By Xinhua writers Cao Kai and Gui Juan
WENLOU, Henan Province, Nov. 30 (Xinhua) -- On a sunny winter morning, throngs of people gather at a market lining the road in front of the Wenlou village committee. Vendors hawk padded jackets, blankets and snacks.
Nearby, a number of elderly villagers watch a local style of opera.
From the outside, Wenlou in Shangcai County, Henan Province, looks like a typical village in central China. The tombs that dot the wheat fields are a somber reminder that the past 20 years have been anything but ordinary.
More than two decades have passed since a disastrous blood collection drive led to an AIDS epidemic among the peasants in Wenlou in the mid-1990s. The tragedy earned Wenlou the nickname "China's AIDS Village."
More than half of the 678 infected in the blood drive have already died.
Out of more than 3,000 villagers in Wenlou, 311 are infected with HIV. The youngest is 14 and the oldest is over 70, according to Cheng Xiaoduan, head of the village clinic.
BLOOD FOR A HOUSE
There are signs of a brighter future for villagers in Wenlou. Clusters of two-story buildings have sprung up. They are stylishly decorated with ornate gates -- a display of wealth by the young in Wenlou, many of whom spend all their earnings from the city on comfortable new homes.
Chen Fan (pseudonym), 61, is basking outside his new two-story house. It has a burglar-proof door and marble floors. His son, a coach driver in the county seat, spent more than 150,000 yuan (21,780 U.S. dollars) to build it.
In 1993, Chen and his wife started going to the neighboring cities of Xinxiang, Zhumadian and Jiaozuo to sell blood plasma so they could earn money to build three houses. Chen made only 45 yuan per donation at blood stations. He cannot remember how many times he did it.
"As long as we were short of money, we went to the blood station," said Chen. His tiny plot for growing wheat and corn never brought in enough money.
They both tested positive for HIV in 1999, when Gui Xi'en, an infectious disease specialist with Zhongnan Hospital at Wuhan University in the neighboring province of Hubei, conducted an epidemiological survey in the village. His wife died four years later.
In the early 1990s, illegal blood donation stations moved into rural Henan and offered to pay for blood. These operations extracted plasma, then sold it to pharmaceutical companies.
For peasants in villages like Wenlou, it was a quick and easy way to make money. But the illegal stations were often negligent in hygiene and sterilization. The result was an AIDS epidemic that only came to light when Dr. Gui arrived in the village.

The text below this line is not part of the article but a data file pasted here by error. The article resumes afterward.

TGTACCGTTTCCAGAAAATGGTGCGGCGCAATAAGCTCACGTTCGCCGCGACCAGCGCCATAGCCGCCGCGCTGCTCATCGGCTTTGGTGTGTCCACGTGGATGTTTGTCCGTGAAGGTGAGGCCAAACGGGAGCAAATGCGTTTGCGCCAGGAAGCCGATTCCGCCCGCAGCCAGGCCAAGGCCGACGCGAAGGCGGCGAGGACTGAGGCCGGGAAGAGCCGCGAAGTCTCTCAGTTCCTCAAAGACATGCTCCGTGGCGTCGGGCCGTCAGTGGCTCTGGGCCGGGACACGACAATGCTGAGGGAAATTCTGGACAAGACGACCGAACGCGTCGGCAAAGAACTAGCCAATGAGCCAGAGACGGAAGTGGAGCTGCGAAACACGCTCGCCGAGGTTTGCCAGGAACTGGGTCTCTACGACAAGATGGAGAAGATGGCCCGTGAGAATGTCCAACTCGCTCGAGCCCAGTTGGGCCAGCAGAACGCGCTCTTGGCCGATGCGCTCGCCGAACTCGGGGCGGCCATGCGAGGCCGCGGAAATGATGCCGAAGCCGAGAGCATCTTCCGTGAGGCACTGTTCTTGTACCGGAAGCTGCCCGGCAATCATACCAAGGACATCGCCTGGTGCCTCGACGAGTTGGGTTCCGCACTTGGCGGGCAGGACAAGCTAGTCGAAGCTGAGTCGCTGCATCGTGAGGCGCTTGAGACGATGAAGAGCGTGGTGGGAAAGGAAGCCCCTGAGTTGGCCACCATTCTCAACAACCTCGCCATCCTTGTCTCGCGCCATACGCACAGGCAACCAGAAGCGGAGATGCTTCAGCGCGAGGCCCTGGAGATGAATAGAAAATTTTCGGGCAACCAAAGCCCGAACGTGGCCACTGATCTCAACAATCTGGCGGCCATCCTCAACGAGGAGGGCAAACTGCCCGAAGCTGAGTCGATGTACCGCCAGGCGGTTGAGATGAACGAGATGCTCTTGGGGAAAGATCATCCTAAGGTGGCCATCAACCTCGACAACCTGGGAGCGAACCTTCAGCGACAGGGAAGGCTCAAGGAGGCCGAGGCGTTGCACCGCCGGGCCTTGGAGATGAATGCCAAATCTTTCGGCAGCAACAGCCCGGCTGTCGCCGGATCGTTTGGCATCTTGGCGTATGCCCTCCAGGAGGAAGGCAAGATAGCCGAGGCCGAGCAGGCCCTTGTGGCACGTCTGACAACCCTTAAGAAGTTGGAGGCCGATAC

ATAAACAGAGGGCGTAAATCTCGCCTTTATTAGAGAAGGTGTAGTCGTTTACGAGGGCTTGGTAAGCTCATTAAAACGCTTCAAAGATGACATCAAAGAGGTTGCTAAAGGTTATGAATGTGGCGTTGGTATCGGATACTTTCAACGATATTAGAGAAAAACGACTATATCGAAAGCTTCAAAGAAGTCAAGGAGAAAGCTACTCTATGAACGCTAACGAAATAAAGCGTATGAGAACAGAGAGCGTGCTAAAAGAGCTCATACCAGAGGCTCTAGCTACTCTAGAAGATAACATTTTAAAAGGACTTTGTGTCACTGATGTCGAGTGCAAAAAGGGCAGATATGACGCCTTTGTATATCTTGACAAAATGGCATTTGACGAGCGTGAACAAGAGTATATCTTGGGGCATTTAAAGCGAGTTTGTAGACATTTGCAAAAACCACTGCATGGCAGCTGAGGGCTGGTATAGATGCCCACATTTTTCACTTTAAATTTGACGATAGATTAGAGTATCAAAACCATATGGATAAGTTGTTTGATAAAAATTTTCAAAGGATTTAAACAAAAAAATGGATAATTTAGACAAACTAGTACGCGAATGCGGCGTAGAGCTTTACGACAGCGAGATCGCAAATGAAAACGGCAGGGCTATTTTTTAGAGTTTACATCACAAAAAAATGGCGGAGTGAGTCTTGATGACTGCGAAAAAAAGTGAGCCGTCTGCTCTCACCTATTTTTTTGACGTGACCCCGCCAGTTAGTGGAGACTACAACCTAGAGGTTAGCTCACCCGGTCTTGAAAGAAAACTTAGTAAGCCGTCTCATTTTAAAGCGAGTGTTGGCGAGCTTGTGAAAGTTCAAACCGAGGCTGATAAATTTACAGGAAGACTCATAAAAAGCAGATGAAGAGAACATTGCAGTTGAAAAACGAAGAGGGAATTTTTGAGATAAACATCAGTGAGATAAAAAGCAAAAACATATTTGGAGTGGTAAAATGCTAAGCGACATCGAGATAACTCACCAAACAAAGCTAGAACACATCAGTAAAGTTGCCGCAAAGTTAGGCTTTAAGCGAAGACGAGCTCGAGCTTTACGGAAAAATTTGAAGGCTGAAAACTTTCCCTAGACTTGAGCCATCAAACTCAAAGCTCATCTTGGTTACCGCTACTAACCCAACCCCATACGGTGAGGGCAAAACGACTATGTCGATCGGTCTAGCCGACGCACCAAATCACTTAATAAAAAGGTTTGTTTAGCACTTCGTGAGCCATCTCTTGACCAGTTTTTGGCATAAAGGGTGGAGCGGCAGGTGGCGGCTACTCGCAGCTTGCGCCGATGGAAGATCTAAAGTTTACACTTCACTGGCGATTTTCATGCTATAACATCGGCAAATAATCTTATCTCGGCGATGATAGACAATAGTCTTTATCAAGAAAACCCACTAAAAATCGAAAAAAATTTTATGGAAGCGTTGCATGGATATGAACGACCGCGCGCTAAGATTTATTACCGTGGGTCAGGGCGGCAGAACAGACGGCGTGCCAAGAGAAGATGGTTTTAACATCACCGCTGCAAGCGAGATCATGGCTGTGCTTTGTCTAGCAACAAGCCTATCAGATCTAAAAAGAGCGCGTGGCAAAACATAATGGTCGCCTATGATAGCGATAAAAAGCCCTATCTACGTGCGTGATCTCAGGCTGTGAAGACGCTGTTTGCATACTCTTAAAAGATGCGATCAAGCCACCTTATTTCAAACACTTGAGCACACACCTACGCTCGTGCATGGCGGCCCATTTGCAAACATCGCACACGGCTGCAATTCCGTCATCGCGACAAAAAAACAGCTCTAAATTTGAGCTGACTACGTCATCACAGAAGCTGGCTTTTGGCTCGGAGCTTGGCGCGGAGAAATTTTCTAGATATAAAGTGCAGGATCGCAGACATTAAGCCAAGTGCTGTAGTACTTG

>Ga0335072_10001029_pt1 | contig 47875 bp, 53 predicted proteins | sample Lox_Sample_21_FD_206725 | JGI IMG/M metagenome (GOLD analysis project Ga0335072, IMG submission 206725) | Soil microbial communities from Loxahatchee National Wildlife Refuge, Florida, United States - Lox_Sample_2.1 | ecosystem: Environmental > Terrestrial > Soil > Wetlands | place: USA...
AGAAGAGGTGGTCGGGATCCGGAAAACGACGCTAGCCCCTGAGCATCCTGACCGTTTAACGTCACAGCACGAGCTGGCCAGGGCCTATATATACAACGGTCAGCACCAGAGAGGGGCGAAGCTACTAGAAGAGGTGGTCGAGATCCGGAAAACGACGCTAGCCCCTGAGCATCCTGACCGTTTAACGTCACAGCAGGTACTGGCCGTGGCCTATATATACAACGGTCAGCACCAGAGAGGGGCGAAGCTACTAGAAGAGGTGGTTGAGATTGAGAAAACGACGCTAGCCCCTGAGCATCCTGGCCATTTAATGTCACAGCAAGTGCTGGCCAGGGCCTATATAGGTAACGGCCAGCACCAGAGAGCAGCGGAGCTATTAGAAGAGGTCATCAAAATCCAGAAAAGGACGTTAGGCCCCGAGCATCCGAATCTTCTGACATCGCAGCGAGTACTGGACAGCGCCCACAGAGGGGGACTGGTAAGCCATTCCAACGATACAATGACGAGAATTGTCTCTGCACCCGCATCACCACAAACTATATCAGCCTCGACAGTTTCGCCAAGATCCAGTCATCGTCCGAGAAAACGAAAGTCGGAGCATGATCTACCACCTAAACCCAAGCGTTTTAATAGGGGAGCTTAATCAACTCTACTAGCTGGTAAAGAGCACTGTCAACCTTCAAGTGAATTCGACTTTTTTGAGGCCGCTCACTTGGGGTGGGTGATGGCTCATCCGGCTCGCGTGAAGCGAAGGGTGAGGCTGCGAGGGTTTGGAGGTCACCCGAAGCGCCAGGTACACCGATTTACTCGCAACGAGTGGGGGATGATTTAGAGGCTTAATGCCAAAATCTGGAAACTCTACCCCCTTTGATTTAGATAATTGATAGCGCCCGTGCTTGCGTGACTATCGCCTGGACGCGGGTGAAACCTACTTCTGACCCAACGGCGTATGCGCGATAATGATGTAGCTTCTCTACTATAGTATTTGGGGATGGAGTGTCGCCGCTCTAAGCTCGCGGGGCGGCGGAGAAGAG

In Shangcai alone, there were 22 AIDS villages home to more than 100 people infected with HIV each. In Henan, there were 38 such villages, according to local health authorities.
Starting in 2000, a growing number of those infected with HIV in the village began developing AIDS and dying in greater numbers.
For Liu He (pseudonym), 63, the hissing and popping of firecrackers for funerals was always chilling.
"I thought I would be next when I heard the sound of firecrackers," said Liu, one of several survivors from the first group to test positive for HIV.
Forty people died in 2003, the worst year, including Liu's husband. Seven of them died on the same day, she said.
Dr. Cheng Xiaoduan was terrified when she first arrived at the Wenlou village clinic in 2001.
"I wore two layers of plastic gloves and two masks. I would not sit on the same chair as the AIDS patients," said Cheng.
Wang Ping (pseudonym), 53, who was diagnosed as HIV-positive in 2000, recalled her children would not eat dinner with her.
"A simple mention of Wenlou would send shivers down people's spines," said Wang. "For two or three years in a row, young people of marriageable age from the village could not find spouses and they had to hide their real identities when they went out to work."
Things started to change in 2003, when the Chinese government began to offer free antiretroviral drugs and medication for AIDS patients in 51 key AIDS prevention and control areas, including Shangcai.
More than 200 million yuan was set aside to help the country's AIDS villages, build welfare homes for children orphaned due to AIDS, and improve infrastructure.
Former Chinese Premier Wen Jiabao visited Wenlou in 2005 and 2007, which helped relieve discrimination against people with HIV and AIDS.
Wang Ping's family began eating dinner with her again. She is now in charge of cooking for the whole family and picks up her grandson from kindergarten every day.
Wang, who always has a smile on her face, said she never thought she would live so long.
Wang traveled to neighboring Xiping County to sell blood in the early 1990s so she could afford to turn her thatched cottage into a tile-roofed house.
"I pity my mother. She sacrificed too much for us," said her 28-year-old son, who left Shanxi Province after years of construction jobs to return to Wenlou last year. He bought a truck this summer with hopes of running a transportation business.
Dr. Cheng learned to be comfortable around her HIV-positive patients years ago. She is the closest person in Liu He's life.
Liu lives alone as her three daughters are all married. Liu meets Dr. Cheng at the clinic entrance every morning and accompanies her even when she treats patients.
"I feel at ease seeing her around," said Liu, who eats lunch with Cheng every weekday at noon.
"It's not just medication, but also psychological support that helps patients survive," said Cheng.
Although she earns a humble monthly salary of 2,000 yuan, Cheng said her efforts are worth it when she sees patients living a normal life.
(This article uses pseudonyms to protect the privacy of those living with HIV/AIDS.)